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School building won't stop under the Coalition, insists Gove, but Labour's wasteful programme had to end

In an article for The Sunday Express Michael Gove has come out fighting after his difficult week.

He reminds us of Labour's educational failures:

  • Across-the-board failure: "Over the past 10 years this country has slipped from fourth in the world to 14th for the quality of our science education, seventh to 17th for literacy and eighth to 24th for maths."
  • Poor children still left behind: "In the last year for which we’ve got figures just 45 children from the poorest homes got to Oxbridge. That’s out of 80,000 children on free school meals in a year group. More children from private schools such as St Paul’s, where Harriet Harman was educated, go to our best universities than children from our poorest homes."

He then lists some of his early actions:

  • Rigour in exam standards: "I announced that we would reform A-levels so they’re proper “gold standard” exams as good as the best tests in the world" and "We’ll also allow all state schools to offer the International GCSE, a prestigious exam that private schools have offered their pupils and that helped give those young people a head start in the qualifications race."
  • Disciplinary powers for teachers: "We’ve given teachers the power to search for and confiscate items such as mobile phones and mini-camcorders, which trouble-makers have used to disrupt learning. We also gave clearer powers to teachers to use force if necessary to maintain order and we scrapped the silly rule which meant that heads had to wait 24 hours before they could impose a detention on poorly behaved pupils."
  • Better teachers for disadvantaged communities: "We would be doubling the number of graduates from top universities who would be joining a new scheme to put top teachers in our most deprived schools" and "We are pledging to introduce a pupil premium, a top-up for the poorest pupils in every school so we can have more personalised teaching to help every child achieve."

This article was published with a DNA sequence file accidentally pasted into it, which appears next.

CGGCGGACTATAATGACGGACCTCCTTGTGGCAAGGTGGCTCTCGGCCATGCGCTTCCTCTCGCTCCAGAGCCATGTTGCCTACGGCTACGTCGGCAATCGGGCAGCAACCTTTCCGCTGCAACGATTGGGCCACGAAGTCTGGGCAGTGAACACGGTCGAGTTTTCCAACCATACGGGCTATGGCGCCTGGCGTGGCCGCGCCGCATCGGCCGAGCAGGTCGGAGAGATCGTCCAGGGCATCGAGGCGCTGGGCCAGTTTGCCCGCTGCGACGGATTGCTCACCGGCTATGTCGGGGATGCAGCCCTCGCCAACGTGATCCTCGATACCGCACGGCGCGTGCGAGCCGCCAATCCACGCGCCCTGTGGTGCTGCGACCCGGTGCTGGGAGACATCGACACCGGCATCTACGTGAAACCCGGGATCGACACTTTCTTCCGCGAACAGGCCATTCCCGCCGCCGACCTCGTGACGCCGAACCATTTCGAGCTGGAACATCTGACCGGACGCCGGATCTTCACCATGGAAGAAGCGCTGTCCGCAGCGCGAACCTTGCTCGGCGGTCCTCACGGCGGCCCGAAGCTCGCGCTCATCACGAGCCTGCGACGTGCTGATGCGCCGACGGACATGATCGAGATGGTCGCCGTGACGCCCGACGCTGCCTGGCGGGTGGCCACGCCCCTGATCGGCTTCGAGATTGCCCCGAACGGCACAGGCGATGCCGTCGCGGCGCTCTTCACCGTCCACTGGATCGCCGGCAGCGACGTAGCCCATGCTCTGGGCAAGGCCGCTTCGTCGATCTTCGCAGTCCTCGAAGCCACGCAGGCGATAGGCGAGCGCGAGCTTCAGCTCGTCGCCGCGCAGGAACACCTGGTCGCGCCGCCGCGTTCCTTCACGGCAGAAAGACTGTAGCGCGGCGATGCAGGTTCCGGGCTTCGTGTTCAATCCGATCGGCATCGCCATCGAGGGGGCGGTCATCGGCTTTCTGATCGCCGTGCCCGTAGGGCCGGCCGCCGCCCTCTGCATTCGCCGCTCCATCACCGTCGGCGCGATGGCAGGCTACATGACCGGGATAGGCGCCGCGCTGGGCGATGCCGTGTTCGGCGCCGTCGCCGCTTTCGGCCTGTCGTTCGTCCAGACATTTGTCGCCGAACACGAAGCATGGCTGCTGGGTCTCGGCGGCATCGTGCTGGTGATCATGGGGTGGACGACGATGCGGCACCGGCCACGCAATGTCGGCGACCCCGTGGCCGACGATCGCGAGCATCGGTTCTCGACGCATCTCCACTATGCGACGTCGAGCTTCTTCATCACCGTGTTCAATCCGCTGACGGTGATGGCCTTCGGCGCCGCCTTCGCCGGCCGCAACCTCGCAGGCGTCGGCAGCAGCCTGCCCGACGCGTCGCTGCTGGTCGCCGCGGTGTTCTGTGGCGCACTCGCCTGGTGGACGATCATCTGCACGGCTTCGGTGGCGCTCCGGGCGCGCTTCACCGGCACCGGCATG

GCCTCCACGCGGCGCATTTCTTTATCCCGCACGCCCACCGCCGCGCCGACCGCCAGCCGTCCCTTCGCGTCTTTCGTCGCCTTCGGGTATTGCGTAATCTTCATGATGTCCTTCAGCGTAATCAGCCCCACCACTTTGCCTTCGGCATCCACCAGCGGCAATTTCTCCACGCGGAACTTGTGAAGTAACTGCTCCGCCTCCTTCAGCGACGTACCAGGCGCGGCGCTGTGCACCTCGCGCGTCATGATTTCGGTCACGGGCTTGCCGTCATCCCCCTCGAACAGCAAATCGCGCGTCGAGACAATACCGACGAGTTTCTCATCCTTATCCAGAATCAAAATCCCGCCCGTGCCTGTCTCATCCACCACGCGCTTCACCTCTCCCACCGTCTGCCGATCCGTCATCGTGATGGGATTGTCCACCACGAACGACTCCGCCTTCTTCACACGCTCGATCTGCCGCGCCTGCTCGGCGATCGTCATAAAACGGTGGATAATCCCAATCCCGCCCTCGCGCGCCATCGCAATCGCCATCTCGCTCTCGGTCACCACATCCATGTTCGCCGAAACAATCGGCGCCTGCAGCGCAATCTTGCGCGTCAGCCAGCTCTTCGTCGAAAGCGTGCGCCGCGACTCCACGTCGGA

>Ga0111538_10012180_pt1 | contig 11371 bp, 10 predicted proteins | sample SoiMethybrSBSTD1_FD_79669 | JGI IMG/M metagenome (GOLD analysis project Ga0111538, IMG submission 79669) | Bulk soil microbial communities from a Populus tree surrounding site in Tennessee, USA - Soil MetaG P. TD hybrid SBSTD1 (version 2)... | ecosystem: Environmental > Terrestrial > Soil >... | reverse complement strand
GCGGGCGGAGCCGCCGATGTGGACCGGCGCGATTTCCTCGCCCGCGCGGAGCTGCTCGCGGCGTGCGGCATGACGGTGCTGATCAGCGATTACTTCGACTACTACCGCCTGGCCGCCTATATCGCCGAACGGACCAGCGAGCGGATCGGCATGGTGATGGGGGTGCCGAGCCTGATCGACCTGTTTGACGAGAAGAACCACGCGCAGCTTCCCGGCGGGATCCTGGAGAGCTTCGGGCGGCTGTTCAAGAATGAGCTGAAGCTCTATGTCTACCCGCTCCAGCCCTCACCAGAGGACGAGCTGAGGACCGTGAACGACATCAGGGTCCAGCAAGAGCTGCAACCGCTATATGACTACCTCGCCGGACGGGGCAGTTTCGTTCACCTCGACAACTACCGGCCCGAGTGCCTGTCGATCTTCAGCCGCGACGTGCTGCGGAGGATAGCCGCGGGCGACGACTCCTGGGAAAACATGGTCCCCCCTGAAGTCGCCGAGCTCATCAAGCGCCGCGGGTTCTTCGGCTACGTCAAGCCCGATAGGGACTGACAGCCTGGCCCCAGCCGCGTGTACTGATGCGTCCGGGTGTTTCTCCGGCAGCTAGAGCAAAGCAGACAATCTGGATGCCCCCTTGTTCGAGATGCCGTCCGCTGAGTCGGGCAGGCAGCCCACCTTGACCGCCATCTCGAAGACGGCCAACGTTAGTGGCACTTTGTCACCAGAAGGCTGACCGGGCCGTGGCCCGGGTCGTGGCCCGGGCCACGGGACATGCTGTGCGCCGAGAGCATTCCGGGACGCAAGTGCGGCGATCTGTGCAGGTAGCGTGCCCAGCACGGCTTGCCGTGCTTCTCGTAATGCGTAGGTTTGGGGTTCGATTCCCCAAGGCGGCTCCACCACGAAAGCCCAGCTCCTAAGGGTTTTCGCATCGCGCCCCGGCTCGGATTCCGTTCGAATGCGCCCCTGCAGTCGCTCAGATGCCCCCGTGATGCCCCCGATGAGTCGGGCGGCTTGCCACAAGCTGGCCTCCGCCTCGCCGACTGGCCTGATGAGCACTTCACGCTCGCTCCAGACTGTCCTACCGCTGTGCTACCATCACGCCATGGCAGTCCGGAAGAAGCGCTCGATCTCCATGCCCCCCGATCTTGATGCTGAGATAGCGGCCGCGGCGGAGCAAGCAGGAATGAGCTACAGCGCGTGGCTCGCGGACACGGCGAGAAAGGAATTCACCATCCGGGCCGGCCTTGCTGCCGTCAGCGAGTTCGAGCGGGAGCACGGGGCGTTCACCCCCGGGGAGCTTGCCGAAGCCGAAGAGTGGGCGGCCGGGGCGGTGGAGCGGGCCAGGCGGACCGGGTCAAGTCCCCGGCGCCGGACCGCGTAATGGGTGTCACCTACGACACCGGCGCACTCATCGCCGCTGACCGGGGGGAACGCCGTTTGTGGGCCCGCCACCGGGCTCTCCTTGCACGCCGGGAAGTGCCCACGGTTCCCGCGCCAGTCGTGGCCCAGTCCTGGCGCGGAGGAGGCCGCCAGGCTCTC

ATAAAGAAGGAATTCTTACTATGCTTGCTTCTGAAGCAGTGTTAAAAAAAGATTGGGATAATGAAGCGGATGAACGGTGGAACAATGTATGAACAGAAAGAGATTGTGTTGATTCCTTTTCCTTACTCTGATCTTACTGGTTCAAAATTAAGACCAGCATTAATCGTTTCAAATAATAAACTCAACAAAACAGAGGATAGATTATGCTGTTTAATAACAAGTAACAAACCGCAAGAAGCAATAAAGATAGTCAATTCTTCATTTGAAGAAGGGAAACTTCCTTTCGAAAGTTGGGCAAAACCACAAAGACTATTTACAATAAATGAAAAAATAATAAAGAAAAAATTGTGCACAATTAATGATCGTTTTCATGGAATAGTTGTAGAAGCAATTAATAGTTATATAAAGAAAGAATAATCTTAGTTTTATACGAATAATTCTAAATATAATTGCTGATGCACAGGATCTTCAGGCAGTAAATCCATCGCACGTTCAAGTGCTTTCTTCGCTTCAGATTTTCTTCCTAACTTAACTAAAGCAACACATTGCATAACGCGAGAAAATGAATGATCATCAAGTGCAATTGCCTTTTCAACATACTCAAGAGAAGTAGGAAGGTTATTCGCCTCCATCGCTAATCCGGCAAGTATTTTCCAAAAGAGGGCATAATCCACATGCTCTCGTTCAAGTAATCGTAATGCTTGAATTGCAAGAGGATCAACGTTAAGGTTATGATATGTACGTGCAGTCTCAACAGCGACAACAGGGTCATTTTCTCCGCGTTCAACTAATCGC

These changes are in addition to his two more radical moves; the invitation to hundreds of schools to become Academies and his invitation to parents, co-operatives and faith communities to establish new, taxpayer-funded schools.

He also reassures that there will be new school buildings under the Coalition but Ed Balls' bureaucratic, wasteful building programme had to stop:

"We will of course continue to invest in school buildings and hope to help people in all those areas who feel disappointed now. We will make sure there are more places for primary pupils and help schools in serious need of repair. School building will not stop under this Government. What we do want to do is review the way we build schools so we can do it more quickly, efficiently and target money at the schools most in need. We can’t do that if we’re handcuffed to Labour’s wasteful, failed scheme."

Tim Montgomerie


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